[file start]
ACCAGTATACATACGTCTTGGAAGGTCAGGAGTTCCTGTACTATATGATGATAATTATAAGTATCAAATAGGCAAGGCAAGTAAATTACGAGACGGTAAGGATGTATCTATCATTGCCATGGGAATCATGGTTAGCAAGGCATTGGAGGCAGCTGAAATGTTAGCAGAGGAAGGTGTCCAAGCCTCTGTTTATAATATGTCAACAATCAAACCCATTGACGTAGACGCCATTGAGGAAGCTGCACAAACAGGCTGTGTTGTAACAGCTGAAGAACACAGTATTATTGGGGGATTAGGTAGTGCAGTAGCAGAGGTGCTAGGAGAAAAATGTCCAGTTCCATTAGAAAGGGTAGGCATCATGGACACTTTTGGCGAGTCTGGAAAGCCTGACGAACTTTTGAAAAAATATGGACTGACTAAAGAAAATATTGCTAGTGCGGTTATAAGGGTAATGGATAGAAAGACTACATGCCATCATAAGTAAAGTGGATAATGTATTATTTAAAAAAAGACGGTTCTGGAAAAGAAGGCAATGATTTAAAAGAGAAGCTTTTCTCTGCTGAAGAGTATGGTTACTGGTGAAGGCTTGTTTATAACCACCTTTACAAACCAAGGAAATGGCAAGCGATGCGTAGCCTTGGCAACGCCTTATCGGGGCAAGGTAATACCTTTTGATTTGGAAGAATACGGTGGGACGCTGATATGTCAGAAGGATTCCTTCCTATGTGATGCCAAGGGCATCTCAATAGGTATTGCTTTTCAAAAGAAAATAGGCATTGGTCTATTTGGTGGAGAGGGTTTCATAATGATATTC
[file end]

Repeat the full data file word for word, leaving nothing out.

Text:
ACCAGTATACATACGTCTTGGAAGGTCAGGAGTTCCTGTACTATATGATGATAATTATAAGTATCAAATAGGCAAGGCAAGTAAATTACGAGACGGTAAGGATGTATCTATCATTGCCATGGGAATCATGGTTAGCAAGGCATTGGAGGCAGCTGAAATGTTAGCAGAGGAAGGTGTCCAAGCCTCTGTTTATAATATGTCAACAATCAAACCCATTGACGTAGACGCCATTGAGGAAGCTGCACAAACAGGCTGTGTTGTAACAGCTGAAGAACACAGTATTATTGGGGGATTAGGTAGTGCAGTAGCAGAGGTGCTAGGAGAAAAATGTCCAGTTCCATTAGAAAGGGTAGGCATCATGGACACTTTTGGCGAGTCTGGAAAGCCTGACGAACTTTTGAAAAAATATGGACTGACTAAAGAAAATATTGCTAGTGCGGTTATAAGGGTAATGGATAGAAAGACTACATGCCATCATAAGTAAAGTGGATAATGTATTATTTAAAAAAAGACGGTTCTGGAAAAGAAGGCAATGATTTAAAAGAGAAGCTTTTCTCTGCTGAAGAGTATGGTTACTGGTGAAGGCTTGTTTATAACCACCTTTACAAACCAAGGAAATGGCAAGCGATGCGTAGCCTTGGCAACGCCTTATCGGGGCAAGGTAATACCTTTTGATTTGGAAGAATACGGTGGGACGCTGATATGTCAGAAGGATTCCTTCCTATGTGATGCCAAGGGCATCTCAATAGGTATTGCTTTTCAAAAGAAAATAGGCATTGGTCTATTTGGTGGAGAGGGTTTCATAATGATATTC